# show f not continous on a

• November 30th 2008, 06:55 AM
show f not continous on a
For x exsits in real numbers, there is unique n exsists in integers s.t n<=x<n+1. denote this n as [x]. Thus, we obtain a function F: real numbers arrow real numbers, x arrow [x]. e.g. [-2.5]= -3.

Let a exsist in Integers show f is not continuous at a. ( use suitable sequences which converge to a )??????

Hope this makes sense thanks.
• November 30th 2008, 07:02 AM
TheEmptySet
Quote:

For x exsits in real numbers, there is unique n exsists in integers s.t n<=x<n+1. denote this n as [x]. Thus, we obtain a function F: real numbers arrow real numbers, x arrow [x]. e.g. [-2.5]= -3.

Let a exsist in Integers show f is not continuous at a. ( use suitable sequences which converge to a )??????

Hope this makes sense thanks.

Condiser the sequnces for $a \in \mathbb{Z}$ $x_n=a-\frac{1}{n}$ and $y_n=a+\frac{1}{n}$ ; $n=1,2,3...$

what would $f(x_n)$ equal and $f(y_n)$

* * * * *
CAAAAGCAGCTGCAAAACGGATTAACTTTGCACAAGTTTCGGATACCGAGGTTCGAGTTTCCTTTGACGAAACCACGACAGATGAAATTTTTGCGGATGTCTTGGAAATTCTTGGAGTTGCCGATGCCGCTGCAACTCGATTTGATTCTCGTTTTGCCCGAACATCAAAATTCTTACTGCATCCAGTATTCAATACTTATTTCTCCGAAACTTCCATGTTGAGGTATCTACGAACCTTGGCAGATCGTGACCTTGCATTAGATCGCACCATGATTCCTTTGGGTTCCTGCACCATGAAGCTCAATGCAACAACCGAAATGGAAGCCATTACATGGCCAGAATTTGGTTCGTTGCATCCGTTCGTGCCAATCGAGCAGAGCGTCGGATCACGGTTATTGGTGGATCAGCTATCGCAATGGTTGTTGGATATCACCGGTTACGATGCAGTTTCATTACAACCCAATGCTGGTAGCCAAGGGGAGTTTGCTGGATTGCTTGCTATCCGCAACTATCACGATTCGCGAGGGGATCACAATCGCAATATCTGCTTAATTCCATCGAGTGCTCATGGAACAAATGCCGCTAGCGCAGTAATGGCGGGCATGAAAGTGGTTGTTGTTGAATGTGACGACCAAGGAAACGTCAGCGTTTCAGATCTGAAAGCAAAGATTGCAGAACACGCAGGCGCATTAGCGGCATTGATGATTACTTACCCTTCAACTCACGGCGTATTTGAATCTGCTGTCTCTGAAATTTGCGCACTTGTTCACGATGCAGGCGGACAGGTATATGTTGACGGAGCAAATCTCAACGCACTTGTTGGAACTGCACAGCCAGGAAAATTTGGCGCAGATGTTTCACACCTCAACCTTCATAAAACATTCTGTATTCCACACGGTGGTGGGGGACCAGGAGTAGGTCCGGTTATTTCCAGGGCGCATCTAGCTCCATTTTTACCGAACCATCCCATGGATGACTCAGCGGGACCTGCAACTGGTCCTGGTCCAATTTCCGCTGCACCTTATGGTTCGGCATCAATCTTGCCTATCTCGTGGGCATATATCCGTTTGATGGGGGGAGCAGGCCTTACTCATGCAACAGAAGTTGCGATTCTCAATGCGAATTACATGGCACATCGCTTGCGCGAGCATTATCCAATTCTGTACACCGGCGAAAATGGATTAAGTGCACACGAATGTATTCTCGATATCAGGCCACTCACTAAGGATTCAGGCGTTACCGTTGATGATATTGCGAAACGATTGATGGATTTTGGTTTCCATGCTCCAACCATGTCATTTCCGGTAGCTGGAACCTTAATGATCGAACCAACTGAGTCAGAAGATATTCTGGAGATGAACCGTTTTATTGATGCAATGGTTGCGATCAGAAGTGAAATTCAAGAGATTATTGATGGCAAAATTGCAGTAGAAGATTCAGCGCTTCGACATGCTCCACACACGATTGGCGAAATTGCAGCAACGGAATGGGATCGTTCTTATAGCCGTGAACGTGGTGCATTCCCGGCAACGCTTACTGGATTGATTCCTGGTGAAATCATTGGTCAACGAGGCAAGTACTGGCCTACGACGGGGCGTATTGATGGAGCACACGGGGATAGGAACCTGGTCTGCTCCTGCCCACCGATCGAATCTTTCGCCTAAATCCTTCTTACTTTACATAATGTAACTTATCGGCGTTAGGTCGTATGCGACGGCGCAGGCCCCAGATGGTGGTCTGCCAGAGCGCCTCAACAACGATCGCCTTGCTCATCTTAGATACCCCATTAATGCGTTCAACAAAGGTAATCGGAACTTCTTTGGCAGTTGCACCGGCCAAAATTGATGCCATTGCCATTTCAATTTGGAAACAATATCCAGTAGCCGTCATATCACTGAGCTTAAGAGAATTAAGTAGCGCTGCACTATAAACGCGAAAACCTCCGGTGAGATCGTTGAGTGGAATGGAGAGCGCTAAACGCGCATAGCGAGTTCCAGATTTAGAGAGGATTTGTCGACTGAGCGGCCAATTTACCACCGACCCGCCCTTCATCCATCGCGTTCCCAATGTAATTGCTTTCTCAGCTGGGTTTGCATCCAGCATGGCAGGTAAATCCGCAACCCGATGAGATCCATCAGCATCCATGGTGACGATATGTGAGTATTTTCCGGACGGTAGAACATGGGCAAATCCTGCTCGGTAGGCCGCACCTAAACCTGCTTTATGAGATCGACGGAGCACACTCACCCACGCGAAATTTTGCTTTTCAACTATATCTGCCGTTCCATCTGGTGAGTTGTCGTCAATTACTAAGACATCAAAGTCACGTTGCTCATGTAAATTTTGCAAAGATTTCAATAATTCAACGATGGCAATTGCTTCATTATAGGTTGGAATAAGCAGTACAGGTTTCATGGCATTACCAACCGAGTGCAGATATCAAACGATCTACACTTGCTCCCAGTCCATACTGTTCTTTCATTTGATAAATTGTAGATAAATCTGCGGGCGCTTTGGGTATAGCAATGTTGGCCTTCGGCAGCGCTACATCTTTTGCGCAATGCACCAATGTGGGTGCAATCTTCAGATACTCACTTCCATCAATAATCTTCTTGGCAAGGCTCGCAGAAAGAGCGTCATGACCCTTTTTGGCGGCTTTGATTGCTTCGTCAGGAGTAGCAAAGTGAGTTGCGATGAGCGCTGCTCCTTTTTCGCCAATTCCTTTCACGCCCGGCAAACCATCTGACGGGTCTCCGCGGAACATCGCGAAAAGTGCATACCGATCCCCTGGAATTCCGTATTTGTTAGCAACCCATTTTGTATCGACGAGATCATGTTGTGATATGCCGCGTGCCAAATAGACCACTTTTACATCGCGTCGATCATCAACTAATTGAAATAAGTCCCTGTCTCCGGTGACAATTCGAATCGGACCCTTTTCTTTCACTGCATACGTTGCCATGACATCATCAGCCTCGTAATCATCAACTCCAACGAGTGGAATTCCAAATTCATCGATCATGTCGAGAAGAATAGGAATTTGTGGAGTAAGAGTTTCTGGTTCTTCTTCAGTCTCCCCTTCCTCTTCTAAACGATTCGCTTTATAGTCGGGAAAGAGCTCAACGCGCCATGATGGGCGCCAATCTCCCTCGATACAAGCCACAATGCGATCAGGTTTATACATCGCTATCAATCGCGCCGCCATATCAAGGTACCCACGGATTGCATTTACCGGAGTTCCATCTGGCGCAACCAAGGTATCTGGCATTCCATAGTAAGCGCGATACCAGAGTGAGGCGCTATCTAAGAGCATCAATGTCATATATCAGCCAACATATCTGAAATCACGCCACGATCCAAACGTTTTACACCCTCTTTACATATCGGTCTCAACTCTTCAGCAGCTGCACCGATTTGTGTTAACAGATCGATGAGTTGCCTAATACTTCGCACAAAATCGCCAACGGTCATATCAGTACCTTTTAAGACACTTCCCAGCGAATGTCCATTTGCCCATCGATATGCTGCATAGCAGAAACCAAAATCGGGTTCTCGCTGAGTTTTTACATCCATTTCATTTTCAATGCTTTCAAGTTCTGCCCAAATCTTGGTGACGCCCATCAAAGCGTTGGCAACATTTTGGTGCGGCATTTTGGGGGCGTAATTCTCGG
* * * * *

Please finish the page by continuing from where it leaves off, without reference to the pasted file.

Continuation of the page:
I hope this helps.

Good luck.
• November 30th 2008, 07:20 AM
Quote:

Originally Posted by TheEmptySet
Condiser the sequnces for $a \in \mathbb{Z}$ $x_n=a-\frac{1}{n}$ and $y_n=a+\frac{1}{n}$ ; $n=1,2,3...$

what would $f(x_n)$ equal and $f(y_n)$

I hope this helps.

Good luck.

em.. im sorry any chance a bit more in depth here?
• November 30th 2008, 07:36 AM
surely as n gets infinitely large $x_n=a-\frac{1}{n}$ tends to $a$
$y_n=a+\frac{1}{n}$ tends to $a$

as a result $f(x_n)=a-1$ ???
$f(y_n)=a-1$
• November 30th 2008, 08:38 AM
TheEmptySet
Quote:

surely as n gets infinitely large $x_n=a-\frac{1}{n}$ tends to $a$
$y_n=a+\frac{1}{n}$ tends to $a$

as a result $f(x_n)=a-1$ ???
$f(y_n)=a-1$

note that $x_n < a$ for all n and

$y_n > a$ for all n

so $f(x_n) = a-1$ for all n

$f(a)=a$

$f(y_n) =a$ for all n

so both sequences converge to the same value, but their immages go to two different values.

Therefore the function is not continous at a when a is an integer.
• November 30th 2008, 08:43 AM
$f(y_n) =a$ for all n